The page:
I then recommend a system of three Councils, covering respectively, (a) international peace and security, (b) economic and social issues, and (c) human rights. This reflects the priorities set out in the earlier parts of the report, on which I believe there is broad consensus.
The first two of these Councils already exist, of course, but need to be strengthened. The third requires a far-reaching overhaul and upgrading of our human rights machinery.
First, I urge member states to make the Security Council more broadly representative of the international community as a whole, as well as of the geopolitical realities of today.
This important issue has been discussed for too long. I believe member states should agree to take a decision on it - preferably by consensus, but in any case before the summit - making use of one or other of the options presented in the report of the High-Level Panel.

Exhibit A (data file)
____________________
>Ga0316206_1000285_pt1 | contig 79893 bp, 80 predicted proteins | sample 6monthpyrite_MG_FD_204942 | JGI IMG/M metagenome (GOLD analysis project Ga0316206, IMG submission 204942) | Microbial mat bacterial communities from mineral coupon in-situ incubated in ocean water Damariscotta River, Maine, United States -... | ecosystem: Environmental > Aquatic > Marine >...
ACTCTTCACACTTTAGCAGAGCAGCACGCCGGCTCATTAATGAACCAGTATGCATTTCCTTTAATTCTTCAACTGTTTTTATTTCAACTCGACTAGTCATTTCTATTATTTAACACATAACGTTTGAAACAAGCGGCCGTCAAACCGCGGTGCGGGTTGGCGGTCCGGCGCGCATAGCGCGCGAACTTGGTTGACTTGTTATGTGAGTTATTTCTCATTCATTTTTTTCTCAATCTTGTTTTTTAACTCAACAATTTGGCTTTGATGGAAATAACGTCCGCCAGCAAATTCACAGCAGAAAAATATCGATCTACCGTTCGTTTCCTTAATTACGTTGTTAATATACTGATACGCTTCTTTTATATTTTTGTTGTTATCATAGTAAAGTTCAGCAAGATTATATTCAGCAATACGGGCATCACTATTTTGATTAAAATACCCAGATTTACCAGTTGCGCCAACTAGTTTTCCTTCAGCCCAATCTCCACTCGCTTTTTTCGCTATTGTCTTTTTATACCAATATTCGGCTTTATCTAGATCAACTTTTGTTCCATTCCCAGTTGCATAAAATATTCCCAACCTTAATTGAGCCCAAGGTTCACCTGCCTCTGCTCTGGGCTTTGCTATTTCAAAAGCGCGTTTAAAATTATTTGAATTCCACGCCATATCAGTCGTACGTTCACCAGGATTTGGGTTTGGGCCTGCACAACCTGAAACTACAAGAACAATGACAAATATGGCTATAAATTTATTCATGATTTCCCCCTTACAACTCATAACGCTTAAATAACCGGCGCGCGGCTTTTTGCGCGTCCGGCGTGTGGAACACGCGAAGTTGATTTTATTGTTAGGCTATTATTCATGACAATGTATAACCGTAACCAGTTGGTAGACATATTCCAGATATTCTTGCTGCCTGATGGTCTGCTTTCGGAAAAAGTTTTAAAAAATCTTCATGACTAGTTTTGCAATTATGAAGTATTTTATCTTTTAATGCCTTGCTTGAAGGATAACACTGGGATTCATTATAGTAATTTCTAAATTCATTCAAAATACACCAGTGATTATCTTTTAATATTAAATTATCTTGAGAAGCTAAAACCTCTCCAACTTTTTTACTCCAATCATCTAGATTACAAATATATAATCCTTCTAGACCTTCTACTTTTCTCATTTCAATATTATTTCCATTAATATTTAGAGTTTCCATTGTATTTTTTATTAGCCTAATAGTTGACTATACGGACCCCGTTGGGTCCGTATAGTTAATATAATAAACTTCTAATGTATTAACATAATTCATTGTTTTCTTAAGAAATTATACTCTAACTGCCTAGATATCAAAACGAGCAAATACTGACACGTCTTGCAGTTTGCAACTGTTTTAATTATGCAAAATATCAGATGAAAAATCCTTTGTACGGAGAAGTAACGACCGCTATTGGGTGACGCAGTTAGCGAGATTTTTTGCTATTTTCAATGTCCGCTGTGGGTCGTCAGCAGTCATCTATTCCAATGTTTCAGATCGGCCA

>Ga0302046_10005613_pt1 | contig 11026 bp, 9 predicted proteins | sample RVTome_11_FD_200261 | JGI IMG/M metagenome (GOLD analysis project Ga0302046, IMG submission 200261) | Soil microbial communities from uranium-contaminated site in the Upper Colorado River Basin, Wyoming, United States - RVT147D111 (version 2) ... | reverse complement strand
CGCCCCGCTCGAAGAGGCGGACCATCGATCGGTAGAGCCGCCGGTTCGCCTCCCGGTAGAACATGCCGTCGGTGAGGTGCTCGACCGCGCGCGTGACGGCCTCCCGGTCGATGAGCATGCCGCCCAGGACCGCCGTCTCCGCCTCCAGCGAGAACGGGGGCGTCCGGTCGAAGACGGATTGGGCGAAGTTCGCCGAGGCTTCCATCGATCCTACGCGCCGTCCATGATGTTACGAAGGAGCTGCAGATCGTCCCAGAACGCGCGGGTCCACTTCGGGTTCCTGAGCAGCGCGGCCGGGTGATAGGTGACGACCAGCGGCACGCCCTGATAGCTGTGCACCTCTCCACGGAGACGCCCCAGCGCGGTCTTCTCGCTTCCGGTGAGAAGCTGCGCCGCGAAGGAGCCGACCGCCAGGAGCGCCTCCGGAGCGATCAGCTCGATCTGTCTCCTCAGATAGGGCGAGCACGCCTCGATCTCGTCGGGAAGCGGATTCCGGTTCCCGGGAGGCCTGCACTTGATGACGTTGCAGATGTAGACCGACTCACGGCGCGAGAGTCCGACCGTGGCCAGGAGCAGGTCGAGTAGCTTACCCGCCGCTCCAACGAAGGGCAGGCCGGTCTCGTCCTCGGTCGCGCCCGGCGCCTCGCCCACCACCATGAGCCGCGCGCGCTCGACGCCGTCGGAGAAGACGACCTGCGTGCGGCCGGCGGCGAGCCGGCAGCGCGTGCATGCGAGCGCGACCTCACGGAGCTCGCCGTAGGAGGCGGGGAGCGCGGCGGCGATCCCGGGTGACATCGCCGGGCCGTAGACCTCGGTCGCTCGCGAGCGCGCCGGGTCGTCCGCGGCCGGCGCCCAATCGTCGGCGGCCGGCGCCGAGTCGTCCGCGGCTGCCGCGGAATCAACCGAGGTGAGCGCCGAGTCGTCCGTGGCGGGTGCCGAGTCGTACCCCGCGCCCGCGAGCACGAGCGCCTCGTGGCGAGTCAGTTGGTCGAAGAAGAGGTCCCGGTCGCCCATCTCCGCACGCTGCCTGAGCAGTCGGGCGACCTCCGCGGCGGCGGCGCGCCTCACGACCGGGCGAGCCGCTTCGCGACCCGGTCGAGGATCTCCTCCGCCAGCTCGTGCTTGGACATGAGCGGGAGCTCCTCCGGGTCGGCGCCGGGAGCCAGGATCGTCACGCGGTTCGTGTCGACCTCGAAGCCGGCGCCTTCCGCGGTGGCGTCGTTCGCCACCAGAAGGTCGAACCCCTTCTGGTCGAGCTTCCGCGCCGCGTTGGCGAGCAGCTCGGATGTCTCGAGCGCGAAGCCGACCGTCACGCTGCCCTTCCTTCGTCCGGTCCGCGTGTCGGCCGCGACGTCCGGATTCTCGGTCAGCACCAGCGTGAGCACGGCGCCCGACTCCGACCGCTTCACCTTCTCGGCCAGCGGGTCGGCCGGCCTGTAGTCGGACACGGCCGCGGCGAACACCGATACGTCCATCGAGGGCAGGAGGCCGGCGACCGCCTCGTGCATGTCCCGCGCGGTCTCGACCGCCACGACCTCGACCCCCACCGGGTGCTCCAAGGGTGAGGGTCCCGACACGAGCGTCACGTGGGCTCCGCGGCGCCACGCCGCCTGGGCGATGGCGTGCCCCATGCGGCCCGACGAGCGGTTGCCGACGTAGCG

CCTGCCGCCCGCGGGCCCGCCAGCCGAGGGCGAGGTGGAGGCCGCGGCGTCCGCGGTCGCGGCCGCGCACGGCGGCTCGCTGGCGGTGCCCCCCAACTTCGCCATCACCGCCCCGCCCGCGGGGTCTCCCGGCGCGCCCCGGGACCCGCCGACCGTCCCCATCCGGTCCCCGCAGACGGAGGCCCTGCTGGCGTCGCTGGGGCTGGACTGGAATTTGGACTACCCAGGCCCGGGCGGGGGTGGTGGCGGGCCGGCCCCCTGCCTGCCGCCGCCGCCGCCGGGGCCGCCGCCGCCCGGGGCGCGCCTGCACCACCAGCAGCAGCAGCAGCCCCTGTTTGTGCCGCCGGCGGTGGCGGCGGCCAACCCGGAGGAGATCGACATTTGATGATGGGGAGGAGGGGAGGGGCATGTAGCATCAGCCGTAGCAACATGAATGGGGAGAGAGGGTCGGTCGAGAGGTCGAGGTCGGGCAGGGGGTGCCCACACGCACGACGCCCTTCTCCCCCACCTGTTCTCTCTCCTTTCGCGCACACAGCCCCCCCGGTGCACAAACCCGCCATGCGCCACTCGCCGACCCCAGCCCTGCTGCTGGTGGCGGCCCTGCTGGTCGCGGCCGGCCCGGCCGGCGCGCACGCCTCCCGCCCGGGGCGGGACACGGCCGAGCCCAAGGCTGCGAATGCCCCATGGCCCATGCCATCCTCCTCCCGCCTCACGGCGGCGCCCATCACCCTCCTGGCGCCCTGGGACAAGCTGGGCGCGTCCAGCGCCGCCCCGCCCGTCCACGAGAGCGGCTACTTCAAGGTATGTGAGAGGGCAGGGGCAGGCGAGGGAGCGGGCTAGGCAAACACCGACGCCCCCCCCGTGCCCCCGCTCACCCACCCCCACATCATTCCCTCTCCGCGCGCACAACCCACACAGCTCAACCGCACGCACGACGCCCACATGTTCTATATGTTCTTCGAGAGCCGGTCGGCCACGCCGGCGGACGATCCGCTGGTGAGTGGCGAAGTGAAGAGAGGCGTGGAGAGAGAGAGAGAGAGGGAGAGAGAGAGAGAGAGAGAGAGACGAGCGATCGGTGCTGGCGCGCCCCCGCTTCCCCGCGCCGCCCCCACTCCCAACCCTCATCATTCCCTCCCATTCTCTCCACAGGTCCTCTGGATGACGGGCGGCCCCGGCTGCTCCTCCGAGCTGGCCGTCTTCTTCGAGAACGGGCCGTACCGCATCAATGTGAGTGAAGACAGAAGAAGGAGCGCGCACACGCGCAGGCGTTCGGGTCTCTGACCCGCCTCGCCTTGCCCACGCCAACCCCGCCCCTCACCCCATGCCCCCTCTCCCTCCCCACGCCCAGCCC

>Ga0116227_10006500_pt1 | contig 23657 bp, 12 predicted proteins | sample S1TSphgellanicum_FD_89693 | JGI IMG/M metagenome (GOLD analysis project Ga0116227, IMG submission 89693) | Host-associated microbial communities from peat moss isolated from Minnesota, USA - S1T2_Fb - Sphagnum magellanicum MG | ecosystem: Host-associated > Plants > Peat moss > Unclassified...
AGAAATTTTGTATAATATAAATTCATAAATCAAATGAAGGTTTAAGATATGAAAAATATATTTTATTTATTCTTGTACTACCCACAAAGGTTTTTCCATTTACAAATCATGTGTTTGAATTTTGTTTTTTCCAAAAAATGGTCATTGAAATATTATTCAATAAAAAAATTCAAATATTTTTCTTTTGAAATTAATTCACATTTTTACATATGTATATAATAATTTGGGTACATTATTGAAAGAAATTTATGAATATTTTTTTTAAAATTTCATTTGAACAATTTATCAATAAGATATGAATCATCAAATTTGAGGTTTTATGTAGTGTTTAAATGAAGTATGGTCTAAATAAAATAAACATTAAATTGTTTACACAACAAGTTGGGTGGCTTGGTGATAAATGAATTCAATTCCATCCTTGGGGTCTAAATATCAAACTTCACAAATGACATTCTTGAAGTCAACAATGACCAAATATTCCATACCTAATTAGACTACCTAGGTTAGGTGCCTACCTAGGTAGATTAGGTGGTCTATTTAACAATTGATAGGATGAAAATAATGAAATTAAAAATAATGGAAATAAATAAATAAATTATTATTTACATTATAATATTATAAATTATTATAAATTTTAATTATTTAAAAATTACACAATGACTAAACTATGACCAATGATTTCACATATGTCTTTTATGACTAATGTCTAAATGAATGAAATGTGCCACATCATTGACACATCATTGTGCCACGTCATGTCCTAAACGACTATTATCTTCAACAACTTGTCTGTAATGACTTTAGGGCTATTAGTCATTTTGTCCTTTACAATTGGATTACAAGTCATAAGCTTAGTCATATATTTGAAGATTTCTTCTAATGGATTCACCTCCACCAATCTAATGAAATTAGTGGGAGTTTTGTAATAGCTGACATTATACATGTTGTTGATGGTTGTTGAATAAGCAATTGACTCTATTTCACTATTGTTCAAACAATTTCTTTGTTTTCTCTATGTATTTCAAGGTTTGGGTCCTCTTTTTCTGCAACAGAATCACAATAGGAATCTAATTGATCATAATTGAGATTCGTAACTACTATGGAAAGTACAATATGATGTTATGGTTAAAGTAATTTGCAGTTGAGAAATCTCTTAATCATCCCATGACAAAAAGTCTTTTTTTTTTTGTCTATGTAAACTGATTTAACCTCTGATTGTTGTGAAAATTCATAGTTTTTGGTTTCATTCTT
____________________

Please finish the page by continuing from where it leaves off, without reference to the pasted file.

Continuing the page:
And I suggest that the renewed Security Council should make clear, in a resolution, the principles by which it intends to be guided when deciding whether to authorize or mandate the use of force.
Secondly, I make proposals for enabling the Economic and Social Council, whose functions are clearly relevant to our all-important development agenda, to play the leading role that should be expected of it, in making and implementing coherent United Nations policies for development.